CALL FOR PAPERS: DEADLINE 13 September 2021
This event will be held online via Zoom.
The crusades generated a rich and varied corpus of sources, although a ‘traditional canon’ has been afforded a privileged position since the nineteenth century. In recent years, however, the source base for the study of the crusades has expanded considerably, with detailed analyses of previously marginalised texts (e.g., lyrics, chansons de geste, liturgy) and pioneering investigations into various features of the surviving corpus, such as the category of ‘eyewitness’ and approaches to the miraculous in narrative texts.
In addition, the last decade has seen a diversification in the methodologies utilised within crusade studies and a growing willingness to set the extant source material in a wider context, so much so that we may question the validity of the label ‘crusade source’. This conference seeks to build upon these developments by showcasing innovative research on, and approaches to, all manner of crusade sources.
We therefore invite proposals for twenty-minute papers (to be delivered in English) which shed new light on the source material pertaining to the crusades—broadly defined to encompass crusading activity in all regions—before 1500. Potential topics include, but are not limited to:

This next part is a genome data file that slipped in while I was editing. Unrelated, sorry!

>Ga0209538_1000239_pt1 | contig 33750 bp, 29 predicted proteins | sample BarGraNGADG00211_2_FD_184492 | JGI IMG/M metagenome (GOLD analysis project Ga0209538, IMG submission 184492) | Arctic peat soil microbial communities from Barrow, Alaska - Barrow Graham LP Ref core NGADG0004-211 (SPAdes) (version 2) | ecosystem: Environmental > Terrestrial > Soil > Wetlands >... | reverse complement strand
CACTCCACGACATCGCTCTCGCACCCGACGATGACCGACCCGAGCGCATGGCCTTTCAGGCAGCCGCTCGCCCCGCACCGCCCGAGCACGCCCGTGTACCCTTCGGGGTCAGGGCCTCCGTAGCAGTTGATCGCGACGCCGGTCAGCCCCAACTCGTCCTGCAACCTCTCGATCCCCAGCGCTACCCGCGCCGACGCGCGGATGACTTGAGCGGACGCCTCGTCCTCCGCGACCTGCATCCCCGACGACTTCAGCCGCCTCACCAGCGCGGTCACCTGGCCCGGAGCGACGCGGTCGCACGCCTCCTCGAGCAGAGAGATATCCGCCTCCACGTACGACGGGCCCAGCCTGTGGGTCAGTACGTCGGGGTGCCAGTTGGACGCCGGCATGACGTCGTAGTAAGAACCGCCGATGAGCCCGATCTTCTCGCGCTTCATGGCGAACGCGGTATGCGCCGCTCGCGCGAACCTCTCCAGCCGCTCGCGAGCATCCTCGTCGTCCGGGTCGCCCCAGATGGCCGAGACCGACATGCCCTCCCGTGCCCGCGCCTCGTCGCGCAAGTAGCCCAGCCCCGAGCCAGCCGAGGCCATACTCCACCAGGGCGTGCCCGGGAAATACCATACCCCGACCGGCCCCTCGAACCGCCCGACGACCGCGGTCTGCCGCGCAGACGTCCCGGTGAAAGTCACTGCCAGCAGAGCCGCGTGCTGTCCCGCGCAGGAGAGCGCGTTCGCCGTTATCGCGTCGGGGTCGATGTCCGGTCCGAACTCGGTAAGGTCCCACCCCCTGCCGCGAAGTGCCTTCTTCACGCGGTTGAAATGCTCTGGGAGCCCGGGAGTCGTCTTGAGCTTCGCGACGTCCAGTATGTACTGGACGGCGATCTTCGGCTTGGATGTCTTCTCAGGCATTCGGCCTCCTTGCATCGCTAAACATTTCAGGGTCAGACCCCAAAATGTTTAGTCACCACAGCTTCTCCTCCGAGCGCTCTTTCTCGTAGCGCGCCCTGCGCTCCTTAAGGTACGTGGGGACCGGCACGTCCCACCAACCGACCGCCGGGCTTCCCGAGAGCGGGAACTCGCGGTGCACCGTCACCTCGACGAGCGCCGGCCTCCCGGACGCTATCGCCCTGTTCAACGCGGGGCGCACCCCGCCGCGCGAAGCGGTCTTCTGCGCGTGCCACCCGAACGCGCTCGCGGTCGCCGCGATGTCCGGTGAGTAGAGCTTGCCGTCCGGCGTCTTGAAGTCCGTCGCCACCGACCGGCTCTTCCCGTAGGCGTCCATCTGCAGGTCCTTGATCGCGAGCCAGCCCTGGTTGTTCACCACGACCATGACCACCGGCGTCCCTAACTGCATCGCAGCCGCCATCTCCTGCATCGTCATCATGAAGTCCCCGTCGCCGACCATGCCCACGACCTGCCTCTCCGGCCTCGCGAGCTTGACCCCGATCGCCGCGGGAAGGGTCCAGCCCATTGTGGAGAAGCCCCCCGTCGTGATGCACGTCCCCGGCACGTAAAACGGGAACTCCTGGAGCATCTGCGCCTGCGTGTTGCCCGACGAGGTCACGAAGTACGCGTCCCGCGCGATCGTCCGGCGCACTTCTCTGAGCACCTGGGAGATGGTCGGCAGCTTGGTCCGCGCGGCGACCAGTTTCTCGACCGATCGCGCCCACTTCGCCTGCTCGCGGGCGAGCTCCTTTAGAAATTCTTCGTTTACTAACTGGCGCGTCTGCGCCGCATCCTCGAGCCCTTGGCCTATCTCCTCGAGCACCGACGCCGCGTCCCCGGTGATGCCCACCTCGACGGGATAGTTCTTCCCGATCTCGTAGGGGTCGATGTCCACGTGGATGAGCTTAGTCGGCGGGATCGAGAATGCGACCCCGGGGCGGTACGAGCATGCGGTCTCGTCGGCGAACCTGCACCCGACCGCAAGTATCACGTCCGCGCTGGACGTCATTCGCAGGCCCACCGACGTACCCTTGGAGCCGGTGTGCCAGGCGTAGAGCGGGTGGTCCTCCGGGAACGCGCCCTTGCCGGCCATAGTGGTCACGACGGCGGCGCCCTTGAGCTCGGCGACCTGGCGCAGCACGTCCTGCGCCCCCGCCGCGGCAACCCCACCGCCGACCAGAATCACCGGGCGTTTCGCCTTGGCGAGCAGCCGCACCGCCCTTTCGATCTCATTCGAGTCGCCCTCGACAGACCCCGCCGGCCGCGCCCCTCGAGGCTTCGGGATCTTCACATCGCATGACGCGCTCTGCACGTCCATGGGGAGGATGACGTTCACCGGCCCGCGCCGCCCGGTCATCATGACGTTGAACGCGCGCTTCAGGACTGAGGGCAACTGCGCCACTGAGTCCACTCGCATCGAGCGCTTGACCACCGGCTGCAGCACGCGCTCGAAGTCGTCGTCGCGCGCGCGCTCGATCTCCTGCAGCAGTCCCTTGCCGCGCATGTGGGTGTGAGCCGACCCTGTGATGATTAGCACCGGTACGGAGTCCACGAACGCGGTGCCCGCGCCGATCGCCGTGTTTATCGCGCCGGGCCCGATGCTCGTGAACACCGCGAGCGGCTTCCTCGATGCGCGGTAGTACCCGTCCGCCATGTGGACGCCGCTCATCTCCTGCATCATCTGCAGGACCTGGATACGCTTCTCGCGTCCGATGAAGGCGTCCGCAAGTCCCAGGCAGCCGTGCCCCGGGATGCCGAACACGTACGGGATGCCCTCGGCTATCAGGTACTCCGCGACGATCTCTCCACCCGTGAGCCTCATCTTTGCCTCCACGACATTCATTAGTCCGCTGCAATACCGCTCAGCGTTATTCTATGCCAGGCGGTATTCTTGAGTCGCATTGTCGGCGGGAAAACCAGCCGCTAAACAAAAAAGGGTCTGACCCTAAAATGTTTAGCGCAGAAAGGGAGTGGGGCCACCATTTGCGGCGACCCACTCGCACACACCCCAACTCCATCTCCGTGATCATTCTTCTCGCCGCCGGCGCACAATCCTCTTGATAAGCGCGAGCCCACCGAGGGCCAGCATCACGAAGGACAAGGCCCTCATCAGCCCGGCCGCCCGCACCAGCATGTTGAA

- Definitions of ‘crusade sources’
- Methodologies for studying crusade sources, especially newer approaches
- Undervalued sources and new discoveries
- Textual evidence (chronicles, charters, letters, chansons de geste, lyrics, etc.) in any language
- Under-explored features of the extant corpus
- Manuscript evidence and dissemination
- Material/visual culture
- The interconnectivity of sources
Please send paper proposals, including a title, abstract of c.150 words, and a short bio, to email@example.com or firstname.lastname@example.org by Monday 13 September 2021.
If you would like any further information, please contact the organisers via the email addresses above. We are delighted to announce that Dr Simon Parsons will deliver the keynote, chaired by Prof Jonathan Phillips